Last month, in its coverage of the aftermath of clashes on Warraq Island, Youm7 called Al Jazeera “sly” and accused it of spreading “rumors and lies” that the state is seeking to displace people and demolish their homes. The newspaper claimed residents of Warraq are members of Egypt’s now-outlawed Muslim Brotherhood, as the channel is perceived by some in Egypt to be a mouthpiece for the Islamist group. Amr al-Shobaky, a political science professor who served briefly as an MP, criticized the government for “using power [against Warraq residents] that should have been a last resort in case all other civil means fail.” In less academic prose, Sahar al-Gaara, a columnist for Al-Masry Al-Youm, who often reverts to conspiracy theories to prove a point, said residents of Warraq are “not poor,” adding that they have “established their own economy” and “created their own laws, which have allowed them to trade in all kinds of banned goods, like shampoo and Molotov cocktails.”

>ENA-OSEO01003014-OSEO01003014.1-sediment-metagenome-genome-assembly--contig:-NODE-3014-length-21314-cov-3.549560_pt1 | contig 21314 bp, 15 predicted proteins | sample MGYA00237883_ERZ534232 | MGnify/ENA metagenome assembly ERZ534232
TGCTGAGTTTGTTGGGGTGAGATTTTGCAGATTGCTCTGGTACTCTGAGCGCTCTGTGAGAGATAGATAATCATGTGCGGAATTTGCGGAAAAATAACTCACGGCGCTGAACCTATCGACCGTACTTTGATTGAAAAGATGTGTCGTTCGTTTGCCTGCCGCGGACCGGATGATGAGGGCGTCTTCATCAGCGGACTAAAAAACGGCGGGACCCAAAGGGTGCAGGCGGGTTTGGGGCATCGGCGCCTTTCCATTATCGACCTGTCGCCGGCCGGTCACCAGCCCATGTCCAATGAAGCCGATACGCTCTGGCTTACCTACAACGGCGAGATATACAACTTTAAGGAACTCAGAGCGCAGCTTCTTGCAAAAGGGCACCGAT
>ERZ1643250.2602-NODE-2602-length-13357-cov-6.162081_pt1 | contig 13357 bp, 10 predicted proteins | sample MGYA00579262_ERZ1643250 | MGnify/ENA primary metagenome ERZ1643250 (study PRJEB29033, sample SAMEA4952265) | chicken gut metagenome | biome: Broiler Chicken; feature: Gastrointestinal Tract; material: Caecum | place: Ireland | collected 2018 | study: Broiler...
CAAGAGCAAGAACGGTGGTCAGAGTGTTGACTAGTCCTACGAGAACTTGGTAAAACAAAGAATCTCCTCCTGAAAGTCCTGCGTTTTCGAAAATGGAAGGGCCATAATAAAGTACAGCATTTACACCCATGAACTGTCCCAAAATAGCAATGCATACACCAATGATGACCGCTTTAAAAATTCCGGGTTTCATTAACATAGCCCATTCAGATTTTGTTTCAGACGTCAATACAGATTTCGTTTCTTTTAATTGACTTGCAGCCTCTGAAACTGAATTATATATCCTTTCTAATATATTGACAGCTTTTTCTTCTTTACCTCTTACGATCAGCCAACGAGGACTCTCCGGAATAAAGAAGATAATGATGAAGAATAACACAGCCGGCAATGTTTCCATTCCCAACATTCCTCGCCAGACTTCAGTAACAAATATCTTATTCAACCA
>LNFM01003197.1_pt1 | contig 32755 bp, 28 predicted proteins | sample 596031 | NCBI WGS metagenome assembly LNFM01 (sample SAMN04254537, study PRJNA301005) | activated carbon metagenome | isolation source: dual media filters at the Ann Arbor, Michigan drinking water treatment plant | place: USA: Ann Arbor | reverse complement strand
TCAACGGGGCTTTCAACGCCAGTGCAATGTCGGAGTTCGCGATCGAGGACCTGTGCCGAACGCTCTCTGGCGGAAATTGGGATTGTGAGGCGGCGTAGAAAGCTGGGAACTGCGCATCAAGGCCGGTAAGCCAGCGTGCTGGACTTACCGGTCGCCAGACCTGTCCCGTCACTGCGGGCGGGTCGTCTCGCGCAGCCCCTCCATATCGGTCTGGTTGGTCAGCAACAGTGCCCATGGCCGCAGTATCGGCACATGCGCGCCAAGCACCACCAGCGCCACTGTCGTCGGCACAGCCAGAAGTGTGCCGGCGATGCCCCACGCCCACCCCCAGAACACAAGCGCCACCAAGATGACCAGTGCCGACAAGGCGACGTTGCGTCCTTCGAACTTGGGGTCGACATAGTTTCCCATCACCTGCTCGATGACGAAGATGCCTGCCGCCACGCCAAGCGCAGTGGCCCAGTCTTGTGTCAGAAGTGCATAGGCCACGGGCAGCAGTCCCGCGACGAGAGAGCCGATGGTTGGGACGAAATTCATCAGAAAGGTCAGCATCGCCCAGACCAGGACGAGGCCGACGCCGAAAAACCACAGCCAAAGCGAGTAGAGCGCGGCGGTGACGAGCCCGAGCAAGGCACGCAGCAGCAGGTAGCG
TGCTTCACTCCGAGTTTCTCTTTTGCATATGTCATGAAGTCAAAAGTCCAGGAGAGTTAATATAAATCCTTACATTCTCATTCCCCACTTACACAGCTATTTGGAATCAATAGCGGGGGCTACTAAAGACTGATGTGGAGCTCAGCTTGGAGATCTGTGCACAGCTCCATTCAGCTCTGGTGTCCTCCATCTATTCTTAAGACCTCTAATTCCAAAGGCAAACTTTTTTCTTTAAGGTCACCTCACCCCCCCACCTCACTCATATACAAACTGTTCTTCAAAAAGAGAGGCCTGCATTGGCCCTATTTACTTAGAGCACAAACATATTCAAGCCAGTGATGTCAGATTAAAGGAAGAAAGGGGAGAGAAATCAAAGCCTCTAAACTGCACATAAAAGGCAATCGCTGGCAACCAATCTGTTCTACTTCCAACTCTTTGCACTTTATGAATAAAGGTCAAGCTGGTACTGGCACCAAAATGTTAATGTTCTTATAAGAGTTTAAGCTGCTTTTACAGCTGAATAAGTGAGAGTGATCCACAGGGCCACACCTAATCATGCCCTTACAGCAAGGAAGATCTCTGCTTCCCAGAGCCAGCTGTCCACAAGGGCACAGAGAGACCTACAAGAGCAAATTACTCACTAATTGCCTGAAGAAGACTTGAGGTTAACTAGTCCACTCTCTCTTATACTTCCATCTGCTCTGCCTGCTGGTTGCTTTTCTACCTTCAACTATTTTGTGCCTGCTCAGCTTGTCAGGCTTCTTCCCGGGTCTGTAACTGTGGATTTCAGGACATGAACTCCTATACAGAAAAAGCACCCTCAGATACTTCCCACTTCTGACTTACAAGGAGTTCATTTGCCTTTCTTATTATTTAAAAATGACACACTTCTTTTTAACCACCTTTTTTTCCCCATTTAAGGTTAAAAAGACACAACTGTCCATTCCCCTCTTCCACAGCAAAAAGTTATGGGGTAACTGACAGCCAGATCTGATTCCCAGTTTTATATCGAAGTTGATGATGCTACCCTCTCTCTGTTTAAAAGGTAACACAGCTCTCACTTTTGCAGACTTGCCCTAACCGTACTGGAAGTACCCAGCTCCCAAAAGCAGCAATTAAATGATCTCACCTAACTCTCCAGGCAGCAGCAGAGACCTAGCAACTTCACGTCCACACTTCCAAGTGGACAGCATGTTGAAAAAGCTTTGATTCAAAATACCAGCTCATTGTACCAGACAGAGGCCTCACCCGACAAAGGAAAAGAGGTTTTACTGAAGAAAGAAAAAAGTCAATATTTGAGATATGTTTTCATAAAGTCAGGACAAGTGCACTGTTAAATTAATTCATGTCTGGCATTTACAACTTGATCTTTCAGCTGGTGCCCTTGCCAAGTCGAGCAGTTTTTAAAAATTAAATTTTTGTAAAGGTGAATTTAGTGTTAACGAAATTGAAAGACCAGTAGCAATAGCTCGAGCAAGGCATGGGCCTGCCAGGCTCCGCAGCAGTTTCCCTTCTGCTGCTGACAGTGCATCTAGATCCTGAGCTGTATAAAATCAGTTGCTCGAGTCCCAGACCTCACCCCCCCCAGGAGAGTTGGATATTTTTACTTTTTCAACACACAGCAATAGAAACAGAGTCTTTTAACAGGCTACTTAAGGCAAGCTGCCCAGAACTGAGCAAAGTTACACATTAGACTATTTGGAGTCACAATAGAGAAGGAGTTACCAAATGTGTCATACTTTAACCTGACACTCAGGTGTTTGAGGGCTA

“Al Jazeera deliberately stirs up sedition” was the line most repeated by Egyptian commentators, whose examples included the network’s claims that Germans are targets in Egypt two days before an attack that killed two tourists and injured four others in Hurghada. Meanwhile, Youm7’s Dandarawy al-Hawary, a devoted state supporter, said the television network encouraged Zamalek White Knights to stir up trouble, accusing the hardcore football fans of being “a cancer that is harming politics and sports.”